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Also make sure your cardiologist and any other specialist you see is Board Certified in their specialty.
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That cardiologist! Always bear in mind that the person with the lowest gpa from the worst medical school is...a doctor. There are great doctors and there are horrible ones. If a doctor provides your mom with questionable care, don't hesitate to look for another one. She is entitled to quality care!
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Try and get her teeth taken care of before the cataract surgery. You don't want her eye to get infected and she will have mobility restrictions after the cataract surgery for a while.
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I won’t know about the type of arthritis until next Tuesday. Her doctor did say it seemed like it wasn’t symmetrical, so he doesn’t think it is rheumatoid.

Veronica, I agree that at 90 years old, and in the advanced stages of CHF, opening up more cans of worms is probably just going to make her last years more miserable.

I like your suggestion about the dentist, will mention it to him when I call next week.

She actually wants to do the cataract surgery, and she got the referral for the appointment with the rheumatologist from her PCP on her own.

Over the years I’ve noticed she likes to cherry pick the things she wants to have done, she had this pre-cancerous growth on her forehead that she wouldn’t agree to have removed. I forced her to have it removed, which improved her appearance so much, and prevented another possible health issue.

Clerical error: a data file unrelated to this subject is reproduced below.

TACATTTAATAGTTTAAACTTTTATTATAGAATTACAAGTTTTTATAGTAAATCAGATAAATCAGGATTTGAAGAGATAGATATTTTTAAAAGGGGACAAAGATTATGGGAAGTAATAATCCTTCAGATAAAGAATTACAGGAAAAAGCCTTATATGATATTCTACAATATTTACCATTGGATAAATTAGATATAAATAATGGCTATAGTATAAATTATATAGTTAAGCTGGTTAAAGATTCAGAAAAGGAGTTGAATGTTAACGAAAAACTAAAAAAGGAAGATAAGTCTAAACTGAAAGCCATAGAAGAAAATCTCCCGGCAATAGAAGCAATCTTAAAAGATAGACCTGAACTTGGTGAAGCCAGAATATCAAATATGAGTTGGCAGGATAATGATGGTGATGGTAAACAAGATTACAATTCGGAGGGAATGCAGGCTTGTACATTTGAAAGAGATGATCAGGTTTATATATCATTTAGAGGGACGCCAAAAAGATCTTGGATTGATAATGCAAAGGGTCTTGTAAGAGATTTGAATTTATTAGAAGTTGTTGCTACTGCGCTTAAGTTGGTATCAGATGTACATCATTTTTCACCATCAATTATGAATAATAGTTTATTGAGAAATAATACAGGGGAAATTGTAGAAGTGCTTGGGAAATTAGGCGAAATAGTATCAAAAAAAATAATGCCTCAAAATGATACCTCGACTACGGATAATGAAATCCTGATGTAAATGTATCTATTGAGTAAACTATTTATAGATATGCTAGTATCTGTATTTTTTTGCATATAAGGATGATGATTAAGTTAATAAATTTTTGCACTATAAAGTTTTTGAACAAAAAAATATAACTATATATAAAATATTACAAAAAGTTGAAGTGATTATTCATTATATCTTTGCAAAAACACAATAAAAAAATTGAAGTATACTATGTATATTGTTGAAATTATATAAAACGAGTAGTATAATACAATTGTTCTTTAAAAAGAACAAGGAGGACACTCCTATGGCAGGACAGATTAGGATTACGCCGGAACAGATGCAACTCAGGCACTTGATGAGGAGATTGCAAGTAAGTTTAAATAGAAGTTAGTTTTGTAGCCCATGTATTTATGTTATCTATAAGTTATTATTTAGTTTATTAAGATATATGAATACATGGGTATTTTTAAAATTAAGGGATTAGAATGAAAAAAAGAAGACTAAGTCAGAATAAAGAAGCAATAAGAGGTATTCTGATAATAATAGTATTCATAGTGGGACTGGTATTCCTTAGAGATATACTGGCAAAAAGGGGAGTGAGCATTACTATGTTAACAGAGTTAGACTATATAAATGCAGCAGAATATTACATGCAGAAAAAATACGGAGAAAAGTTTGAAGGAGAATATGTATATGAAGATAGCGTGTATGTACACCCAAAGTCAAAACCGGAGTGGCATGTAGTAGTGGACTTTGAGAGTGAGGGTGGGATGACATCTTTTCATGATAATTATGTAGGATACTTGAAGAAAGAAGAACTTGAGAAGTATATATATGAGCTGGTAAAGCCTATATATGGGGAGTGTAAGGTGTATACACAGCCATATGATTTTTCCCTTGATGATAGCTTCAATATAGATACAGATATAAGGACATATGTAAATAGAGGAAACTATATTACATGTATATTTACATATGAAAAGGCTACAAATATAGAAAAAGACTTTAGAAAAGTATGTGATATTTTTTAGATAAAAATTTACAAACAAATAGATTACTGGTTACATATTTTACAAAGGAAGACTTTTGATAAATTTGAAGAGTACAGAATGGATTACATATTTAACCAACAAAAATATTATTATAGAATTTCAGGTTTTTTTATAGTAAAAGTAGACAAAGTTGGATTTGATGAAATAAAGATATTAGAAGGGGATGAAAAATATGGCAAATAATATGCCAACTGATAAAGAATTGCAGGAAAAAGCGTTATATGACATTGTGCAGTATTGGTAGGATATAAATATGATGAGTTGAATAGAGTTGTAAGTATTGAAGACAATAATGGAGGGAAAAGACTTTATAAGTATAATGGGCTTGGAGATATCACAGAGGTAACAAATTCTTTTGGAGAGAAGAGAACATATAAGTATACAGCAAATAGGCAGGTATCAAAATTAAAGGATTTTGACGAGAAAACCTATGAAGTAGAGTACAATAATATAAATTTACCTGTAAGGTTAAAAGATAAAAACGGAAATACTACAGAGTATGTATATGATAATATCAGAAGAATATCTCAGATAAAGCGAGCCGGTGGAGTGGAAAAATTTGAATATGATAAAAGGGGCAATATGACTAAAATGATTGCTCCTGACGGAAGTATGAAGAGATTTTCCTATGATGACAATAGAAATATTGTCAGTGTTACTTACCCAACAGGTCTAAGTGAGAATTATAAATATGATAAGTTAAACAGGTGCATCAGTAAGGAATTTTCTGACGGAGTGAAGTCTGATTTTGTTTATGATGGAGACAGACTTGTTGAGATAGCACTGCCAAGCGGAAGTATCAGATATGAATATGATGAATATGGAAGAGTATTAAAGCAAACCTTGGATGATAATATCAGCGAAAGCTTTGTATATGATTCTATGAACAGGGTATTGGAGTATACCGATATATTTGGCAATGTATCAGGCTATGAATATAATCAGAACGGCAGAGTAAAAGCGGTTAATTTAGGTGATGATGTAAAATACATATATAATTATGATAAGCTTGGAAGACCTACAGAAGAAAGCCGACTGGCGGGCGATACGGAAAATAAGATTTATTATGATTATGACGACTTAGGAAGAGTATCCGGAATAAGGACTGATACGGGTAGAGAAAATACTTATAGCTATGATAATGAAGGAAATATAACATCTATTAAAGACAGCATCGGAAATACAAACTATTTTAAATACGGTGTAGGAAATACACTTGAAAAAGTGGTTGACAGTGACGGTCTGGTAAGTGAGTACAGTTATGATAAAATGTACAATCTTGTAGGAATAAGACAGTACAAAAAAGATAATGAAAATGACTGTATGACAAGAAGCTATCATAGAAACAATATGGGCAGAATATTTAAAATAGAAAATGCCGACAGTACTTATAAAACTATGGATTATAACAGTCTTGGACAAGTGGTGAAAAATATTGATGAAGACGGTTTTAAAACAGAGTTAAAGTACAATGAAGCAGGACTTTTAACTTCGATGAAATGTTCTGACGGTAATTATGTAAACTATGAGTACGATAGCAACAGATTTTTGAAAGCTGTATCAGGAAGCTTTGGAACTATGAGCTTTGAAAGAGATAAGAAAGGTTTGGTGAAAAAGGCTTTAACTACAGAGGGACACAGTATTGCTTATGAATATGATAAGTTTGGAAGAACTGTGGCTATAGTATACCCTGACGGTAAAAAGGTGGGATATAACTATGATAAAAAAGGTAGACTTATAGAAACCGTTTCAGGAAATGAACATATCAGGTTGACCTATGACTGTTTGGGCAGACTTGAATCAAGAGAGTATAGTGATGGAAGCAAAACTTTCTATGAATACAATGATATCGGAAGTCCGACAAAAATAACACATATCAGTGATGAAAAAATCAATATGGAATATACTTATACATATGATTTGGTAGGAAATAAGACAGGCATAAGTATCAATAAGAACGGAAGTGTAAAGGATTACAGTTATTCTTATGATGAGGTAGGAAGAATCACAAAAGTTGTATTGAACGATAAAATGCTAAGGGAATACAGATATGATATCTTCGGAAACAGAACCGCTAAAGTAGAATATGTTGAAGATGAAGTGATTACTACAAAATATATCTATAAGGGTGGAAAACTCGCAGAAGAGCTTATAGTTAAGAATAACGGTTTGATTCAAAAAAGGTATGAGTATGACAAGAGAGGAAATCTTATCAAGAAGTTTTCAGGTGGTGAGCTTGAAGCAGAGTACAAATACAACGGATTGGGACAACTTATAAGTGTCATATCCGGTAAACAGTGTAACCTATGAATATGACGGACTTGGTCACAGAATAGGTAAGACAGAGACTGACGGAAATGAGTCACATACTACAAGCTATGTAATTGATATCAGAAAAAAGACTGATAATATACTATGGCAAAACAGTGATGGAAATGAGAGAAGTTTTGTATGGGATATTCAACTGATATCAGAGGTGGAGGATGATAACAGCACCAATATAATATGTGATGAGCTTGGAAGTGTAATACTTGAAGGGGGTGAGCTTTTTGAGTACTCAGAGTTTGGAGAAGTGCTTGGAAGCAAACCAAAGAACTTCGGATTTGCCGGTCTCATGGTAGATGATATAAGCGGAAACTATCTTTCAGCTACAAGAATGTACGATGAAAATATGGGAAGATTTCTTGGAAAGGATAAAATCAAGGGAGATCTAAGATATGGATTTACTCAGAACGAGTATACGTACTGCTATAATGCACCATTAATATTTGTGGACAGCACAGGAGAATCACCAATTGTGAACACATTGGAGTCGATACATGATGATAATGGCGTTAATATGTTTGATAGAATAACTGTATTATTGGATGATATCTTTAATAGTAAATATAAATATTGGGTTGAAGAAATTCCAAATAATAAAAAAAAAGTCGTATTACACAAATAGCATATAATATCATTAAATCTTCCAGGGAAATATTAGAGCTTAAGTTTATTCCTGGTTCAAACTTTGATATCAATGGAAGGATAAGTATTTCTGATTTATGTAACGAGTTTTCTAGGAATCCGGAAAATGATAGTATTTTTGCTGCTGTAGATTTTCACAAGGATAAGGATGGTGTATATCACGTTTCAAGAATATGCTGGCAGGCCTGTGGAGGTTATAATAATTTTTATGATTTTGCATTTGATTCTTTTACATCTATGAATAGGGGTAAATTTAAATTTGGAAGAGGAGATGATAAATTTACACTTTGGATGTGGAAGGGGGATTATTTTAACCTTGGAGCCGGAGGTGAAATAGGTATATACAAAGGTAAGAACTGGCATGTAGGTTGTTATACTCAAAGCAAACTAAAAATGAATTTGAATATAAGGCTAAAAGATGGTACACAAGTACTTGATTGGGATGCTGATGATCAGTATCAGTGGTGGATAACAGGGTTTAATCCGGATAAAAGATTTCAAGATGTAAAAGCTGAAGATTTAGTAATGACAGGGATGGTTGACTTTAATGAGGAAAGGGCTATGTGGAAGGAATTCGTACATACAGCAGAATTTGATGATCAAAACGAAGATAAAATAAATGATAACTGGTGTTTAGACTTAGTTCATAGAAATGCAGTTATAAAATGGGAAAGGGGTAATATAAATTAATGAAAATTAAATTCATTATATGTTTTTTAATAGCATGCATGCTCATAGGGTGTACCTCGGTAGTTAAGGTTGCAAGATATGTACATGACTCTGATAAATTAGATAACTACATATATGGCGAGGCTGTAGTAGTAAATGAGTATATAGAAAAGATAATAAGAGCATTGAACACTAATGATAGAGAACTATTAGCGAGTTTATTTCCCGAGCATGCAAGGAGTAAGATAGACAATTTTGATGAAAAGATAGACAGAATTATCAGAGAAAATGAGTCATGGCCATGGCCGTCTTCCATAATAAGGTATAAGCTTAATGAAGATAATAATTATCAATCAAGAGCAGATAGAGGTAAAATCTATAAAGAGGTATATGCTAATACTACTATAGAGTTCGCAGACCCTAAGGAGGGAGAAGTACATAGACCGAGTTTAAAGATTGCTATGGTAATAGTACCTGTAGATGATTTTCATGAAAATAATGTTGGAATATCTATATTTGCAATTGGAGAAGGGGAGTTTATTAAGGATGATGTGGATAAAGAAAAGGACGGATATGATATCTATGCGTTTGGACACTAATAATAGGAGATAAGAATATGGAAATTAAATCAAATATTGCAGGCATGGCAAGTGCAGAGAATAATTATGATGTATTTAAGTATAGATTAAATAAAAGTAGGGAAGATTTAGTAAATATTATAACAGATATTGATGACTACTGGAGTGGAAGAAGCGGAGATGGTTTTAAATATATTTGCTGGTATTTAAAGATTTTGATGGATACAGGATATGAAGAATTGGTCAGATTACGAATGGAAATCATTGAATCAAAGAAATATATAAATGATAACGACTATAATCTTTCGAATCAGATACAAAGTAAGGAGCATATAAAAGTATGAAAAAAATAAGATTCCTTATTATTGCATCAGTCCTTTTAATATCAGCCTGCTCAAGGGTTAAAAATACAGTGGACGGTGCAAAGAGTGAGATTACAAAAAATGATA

It must have also made her feel a little bit more self-confident.
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CM some he'd just as soon not see too! I'd rather clean the poop than the teeth!!!!!!!!!!!!!!!
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But this is what makes me so CROSS! - "The x-ray technician said to her in an authoritative, but not sadistic, way, "I know this hurts, but you’ve got to do this so we can get a picture of your hip; that’s what you’re here for.”

Of course what she said was true, but there are ways and ways of helping the patient get into the right position. I just wish they'd take a little extra time and a lot more trouble to go gently with elderly people.

Veronica, asking the dentist to make her feel like an important patient - "He was so worried about me he called specially!" - and reassure her about her visit is a BRILLIANT idea. Hope the dentist will play ball: he'd have new patients queuing round the block, well worth his trouble!